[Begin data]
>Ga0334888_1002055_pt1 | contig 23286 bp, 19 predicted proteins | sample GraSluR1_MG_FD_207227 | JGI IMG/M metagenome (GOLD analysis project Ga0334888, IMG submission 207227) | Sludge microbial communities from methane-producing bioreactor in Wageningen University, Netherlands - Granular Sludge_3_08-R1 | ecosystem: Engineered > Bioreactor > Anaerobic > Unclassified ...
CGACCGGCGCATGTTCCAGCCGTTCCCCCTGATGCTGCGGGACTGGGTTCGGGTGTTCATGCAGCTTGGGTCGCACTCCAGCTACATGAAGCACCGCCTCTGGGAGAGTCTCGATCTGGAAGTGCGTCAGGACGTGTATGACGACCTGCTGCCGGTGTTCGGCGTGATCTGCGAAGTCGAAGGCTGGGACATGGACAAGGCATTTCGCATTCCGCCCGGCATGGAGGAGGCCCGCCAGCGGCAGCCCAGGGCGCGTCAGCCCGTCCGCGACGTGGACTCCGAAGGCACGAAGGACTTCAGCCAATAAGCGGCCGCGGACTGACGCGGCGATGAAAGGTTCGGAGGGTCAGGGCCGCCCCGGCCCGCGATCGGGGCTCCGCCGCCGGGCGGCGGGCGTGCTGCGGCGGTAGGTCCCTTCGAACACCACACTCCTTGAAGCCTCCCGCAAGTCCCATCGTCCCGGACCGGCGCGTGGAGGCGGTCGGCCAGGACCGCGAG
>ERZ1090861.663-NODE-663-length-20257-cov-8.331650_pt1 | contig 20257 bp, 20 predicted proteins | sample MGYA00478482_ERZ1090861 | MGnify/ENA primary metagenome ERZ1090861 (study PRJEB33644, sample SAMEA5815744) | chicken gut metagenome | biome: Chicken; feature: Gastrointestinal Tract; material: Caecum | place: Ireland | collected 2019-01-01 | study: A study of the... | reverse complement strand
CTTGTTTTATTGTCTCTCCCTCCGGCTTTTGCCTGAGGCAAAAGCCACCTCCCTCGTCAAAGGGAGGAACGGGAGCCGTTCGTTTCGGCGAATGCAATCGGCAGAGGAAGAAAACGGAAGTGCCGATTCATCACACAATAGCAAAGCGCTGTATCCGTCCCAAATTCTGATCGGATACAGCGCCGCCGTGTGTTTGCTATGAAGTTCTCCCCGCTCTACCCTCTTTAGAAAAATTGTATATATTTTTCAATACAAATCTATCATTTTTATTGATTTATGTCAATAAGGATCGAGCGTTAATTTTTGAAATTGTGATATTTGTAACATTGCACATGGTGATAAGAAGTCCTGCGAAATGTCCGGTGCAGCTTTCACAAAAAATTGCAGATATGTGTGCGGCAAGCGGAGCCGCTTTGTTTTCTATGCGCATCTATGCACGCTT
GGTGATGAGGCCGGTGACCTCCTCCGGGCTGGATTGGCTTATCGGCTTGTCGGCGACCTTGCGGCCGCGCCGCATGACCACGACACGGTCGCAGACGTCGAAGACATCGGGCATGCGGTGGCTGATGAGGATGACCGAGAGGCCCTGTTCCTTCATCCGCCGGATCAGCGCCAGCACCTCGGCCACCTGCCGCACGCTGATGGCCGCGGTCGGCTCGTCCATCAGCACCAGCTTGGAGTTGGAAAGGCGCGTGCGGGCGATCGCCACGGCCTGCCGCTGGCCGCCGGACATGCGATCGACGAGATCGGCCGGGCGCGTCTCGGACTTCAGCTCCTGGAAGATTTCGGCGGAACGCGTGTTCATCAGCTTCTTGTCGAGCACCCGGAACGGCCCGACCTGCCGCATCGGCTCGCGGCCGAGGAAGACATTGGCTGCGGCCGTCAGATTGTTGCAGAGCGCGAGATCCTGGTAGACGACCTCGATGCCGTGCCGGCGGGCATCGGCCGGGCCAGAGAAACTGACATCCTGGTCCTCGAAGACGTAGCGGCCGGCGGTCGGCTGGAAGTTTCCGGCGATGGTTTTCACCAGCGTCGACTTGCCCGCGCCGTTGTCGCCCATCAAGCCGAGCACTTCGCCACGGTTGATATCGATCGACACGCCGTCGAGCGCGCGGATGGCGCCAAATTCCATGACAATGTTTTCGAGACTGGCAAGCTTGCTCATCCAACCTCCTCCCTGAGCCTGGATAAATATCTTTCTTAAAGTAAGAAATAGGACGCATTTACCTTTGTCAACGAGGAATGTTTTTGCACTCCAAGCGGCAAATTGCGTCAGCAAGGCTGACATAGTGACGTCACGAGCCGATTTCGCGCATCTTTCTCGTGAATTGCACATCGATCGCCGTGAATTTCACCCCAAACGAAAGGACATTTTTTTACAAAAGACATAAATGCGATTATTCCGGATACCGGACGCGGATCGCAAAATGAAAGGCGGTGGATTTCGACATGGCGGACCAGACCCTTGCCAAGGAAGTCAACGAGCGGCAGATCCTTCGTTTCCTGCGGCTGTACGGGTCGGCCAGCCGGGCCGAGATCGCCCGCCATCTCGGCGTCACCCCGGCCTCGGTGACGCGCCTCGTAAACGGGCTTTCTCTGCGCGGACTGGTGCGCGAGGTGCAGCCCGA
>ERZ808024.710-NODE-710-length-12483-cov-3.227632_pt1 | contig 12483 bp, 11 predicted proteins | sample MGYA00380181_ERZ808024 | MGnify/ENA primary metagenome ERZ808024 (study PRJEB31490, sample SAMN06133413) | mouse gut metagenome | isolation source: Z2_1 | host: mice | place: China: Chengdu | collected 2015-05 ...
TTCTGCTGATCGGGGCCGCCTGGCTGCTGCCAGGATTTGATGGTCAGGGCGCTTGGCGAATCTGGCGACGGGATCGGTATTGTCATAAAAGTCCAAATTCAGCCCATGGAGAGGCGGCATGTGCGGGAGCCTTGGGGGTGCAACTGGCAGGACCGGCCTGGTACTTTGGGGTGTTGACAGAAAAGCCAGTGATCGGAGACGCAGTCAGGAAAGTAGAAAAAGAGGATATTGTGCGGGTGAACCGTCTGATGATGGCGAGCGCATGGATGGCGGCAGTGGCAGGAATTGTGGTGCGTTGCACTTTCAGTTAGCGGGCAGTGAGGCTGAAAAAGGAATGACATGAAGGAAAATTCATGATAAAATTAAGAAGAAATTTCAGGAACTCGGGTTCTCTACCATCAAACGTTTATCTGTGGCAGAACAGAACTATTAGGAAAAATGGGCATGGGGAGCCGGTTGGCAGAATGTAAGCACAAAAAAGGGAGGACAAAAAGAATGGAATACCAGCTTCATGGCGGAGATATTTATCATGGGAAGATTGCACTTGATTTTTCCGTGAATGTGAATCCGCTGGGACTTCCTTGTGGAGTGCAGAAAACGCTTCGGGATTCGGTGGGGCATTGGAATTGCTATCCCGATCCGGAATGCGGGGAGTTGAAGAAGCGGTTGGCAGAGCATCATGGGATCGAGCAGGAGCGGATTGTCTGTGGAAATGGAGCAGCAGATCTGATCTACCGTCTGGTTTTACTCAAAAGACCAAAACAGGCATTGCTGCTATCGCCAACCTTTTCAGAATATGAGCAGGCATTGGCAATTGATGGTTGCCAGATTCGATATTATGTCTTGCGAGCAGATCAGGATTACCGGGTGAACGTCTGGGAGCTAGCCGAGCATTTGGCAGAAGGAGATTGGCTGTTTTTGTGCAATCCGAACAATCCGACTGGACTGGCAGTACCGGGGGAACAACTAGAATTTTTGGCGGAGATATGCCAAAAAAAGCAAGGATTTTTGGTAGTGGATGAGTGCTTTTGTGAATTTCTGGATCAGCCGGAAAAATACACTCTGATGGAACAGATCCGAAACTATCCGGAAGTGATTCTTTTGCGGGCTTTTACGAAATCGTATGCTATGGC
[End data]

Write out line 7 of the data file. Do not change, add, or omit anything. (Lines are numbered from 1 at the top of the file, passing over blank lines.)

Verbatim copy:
TTCTGCTGATCGGGGCCGCCTGGCTGCTGCCAGGATTTGATGGTCAGGGCGCTTGGCGAATCTGGCGACGGGATCGGTATTGTCATAAAAGTCCAAATTCAGCCCATGGAGAGGCGGCATGTGCGGGAGCCTTGGGGGTGCAACTGGCAGGACCGGCCTGGTACTTTGGGGTGTTGACAGAAAAGCCAGTGATCGGAGACGCAGTCAGGAAAGTAGAAAAAGAGGATATTGTGCGGGTGAACCGTCTGATGATGGCGAGCGCATGGATGGCGGCAGTGGCAGGAATTGTGGTGCGTTGCACTTTCAGTTAGCGGGCAGTGAGGCTGAAAAAGGAATGACATGAAGGAAAATTCATGATAAAATTAAGAAGAAATTTCAGGAACTCGGGTTCTCTACCATCAAACGTTTATCTGTGGCAGAACAGAACTATTAGGAAAAATGGGCATGGGGAGCCGGTTGGCAGAATGTAAGCACAAAAAAGGGAGGACAAAAAGAATGGAATACCAGCTTCATGGCGGAGATATTTATCATGGGAAGATTGCACTTGATTTTTCCGTGAATGTGAATCCGCTGGGACTTCCTTGTGGAGTGCAGAAAACGCTTCGGGATTCGGTGGGGCATTGGAATTGCTATCCCGATCCGGAATGCGGGGAGTTGAAGAAGCGGTTGGCAGAGCATCATGGGATCGAGCAGGAGCGGATTGTCTGTGGAAATGGAGCAGCAGATCTGATCTACCGTCTGGTTTTACTCAAAAGACCAAAACAGGCATTGCTGCTATCGCCAACCTTTTCAGAATATGAGCAGGCATTGGCAATTGATGGTTGCCAGATTCGATATTATGTCTTGCGAGCAGATCAGGATTACCGGGTGAACGTCTGGGAGCTAGCCGAGCATTTGGCAGAAGGAGATTGGCTGTTTTTGTGCAATCCGAACAATCCGACTGGACTGGCAGTACCGGGGGAACAACTAGAATTTTTGGCGGAGATATGCCAAAAAAAGCAAGGATTTTTGGTAGTGGATGAGTGCTTTTGTGAATTTCTGGATCAGCCGGAAAAATACACTCTGATGGAACAGATCCGAAACTATCCGGAAGTGATTCTTTTGCGGGCTTTTACGAAATCGTATGCTATGGC